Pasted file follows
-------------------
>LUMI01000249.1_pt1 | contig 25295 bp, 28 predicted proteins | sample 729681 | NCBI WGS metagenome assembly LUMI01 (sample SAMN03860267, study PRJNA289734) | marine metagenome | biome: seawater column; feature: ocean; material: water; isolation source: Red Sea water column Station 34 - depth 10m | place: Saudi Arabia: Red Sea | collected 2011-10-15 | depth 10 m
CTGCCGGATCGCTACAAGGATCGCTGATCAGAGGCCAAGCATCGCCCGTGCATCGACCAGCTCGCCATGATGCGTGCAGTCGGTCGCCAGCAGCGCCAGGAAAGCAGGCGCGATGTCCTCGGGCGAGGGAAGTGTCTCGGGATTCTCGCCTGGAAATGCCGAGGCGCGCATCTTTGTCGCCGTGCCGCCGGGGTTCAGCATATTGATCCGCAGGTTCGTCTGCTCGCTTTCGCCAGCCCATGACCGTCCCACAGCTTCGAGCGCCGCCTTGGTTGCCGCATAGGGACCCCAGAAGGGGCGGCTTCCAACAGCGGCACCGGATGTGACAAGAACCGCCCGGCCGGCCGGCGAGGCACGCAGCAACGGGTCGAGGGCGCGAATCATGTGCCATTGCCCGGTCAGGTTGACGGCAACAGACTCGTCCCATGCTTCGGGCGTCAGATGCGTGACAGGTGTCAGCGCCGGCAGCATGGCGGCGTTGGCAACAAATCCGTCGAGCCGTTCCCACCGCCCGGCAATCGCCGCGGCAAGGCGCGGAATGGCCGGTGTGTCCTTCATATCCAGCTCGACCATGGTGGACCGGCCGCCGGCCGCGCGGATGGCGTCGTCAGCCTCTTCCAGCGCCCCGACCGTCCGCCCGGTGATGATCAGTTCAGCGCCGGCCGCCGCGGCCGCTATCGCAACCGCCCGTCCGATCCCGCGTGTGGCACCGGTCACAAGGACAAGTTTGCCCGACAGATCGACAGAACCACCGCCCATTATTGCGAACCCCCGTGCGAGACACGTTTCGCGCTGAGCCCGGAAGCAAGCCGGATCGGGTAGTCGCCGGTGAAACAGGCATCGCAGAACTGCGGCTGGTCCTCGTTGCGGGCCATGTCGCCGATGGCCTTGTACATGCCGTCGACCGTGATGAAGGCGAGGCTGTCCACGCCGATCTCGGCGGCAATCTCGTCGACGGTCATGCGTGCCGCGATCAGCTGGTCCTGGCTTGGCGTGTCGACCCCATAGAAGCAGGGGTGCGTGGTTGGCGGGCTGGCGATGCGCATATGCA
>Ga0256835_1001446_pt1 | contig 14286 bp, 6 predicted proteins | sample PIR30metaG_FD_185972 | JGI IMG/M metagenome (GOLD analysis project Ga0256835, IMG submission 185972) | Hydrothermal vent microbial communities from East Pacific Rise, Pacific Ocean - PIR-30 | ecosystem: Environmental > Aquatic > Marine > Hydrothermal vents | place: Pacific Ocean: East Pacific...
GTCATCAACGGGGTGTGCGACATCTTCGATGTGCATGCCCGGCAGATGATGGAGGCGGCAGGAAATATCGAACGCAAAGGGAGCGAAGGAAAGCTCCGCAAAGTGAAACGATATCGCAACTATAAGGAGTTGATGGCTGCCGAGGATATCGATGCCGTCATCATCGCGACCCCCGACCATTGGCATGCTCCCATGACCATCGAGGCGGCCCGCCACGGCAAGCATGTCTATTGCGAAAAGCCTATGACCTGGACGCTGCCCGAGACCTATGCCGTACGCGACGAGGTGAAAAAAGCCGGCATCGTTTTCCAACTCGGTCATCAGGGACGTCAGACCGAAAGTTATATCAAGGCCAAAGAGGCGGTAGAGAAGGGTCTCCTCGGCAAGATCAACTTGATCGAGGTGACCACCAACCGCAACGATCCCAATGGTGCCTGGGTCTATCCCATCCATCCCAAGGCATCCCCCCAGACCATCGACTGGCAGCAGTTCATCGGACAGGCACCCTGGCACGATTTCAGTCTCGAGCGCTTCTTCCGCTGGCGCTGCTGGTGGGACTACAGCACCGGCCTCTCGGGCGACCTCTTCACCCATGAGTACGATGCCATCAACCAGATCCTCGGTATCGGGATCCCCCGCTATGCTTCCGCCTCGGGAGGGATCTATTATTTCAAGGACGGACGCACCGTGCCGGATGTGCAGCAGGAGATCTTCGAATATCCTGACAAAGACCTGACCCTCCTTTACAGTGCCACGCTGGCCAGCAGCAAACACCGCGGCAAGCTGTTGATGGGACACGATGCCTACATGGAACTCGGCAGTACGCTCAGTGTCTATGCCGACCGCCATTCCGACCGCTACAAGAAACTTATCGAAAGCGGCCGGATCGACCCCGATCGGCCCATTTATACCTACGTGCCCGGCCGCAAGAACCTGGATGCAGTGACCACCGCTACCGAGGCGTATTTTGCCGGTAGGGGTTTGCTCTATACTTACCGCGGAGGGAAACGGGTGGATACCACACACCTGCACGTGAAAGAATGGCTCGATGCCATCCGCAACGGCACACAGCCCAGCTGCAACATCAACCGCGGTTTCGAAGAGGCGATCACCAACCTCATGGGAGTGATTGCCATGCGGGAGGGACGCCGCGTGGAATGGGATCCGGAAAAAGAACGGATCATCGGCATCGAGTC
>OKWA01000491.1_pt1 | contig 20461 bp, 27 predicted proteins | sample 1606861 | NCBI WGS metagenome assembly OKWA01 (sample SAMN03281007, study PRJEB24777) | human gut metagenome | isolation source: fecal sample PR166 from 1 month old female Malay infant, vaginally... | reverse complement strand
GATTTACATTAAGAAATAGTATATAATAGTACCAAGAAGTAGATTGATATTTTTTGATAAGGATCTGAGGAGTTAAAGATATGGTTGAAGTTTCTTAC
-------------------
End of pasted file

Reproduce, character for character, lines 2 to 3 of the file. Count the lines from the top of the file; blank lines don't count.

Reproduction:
CTGCCGGATCGCTACAAGGATCGCTGATCAGAGGCCAAGCATCGCCCGTGCATCGACCAGCTCGCCATGATGCGTGCAGTCGGTCGCCAGCAGCGCCAGGAAAGCAGGCGCGATGTCCTCGGGCGAGGGAAGTGTCTCGGGATTCTCGCCTGGAAATGCCGAGGCGCGCATCTTTGTCGCCGTGCCGCCGGGGTTCAGCATATTGATCCGCAGGTTCGTCTGCTCGCTTTCGCCAGCCCATGACCGTCCCACAGCTTCGAGCGCCGCCTTGGTTGCCGCATAGGGACCCCAGAAGGGGCGGCTTCCAACAGCGGCACCGGATGTGACAAGAACCGCCCGGCCGGCCGGCGAGGCACGCAGCAACGGGTCGAGGGCGCGAATCATGTGCCATTGCCCGGTCAGGTTGACGGCAACAGACTCGTCCCATGCTTCGGGCGTCAGATGCGTGACAGGTGTCAGCGCCGGCAGCATGGCGGCGTTGGCAACAAATCCGTCGAGCCGTTCCCACCGCCCGGCAATCGCCGCGGCAAGGCGCGGAATGGCCGGTGTGTCCTTCATATCCAGCTCGACCATGGTGGACCGGCCGCCGGCCGCGCGGATGGCGTCGTCAGCCTCTTCCAGCGCCCCGACCGTCCGCCCGGTGATGATCAGTTCAGCGCCGGCCGCCGCGGCCGCTATCGCAACCGCCCGTCCGATCCCGCGTGTGGCACCGGTCACAAGGACAAGTTTGCCCGACAGATCGACAGAACCACCGCCCATTATTGCGAACCCCCGTGCGAGACACGTTTCGCGCTGAGCCCGGAAGCAAGCCGGATCGGGTAGTCGCCGGTGAAACAGGCATCGCAGAACTGCGGCTGGTCCTCGTTGCGGGCCATGTCGCCGATGGCCTTGTACATGCCGTCGACCGTGATGAAGGCGAGGCTGTCCACGCCGATCTCGGCGGCAATCTCGTCGACGGTCATGCGTGCCGCGATCAGCTGGTCCTGGCTTGGCGTGTCGACCCCATAGAAGCAGGGGTGCGTGGTTGGCGGGCTGGCGATGCGCATATGCA
>Ga0256835_1001446_pt1 | contig 14286 bp, 6 predicted proteins | sample PIR30metaG_FD_185972 | JGI IMG/M metagenome (GOLD analysis project Ga0256835, IMG submission 185972) | Hydrothermal vent microbial communities from East Pacific Rise, Pacific Ocean - PIR-30 | ecosystem: Environmental > Aquatic > Marine > Hydrothermal vents | place: Pacific Ocean: East Pacific...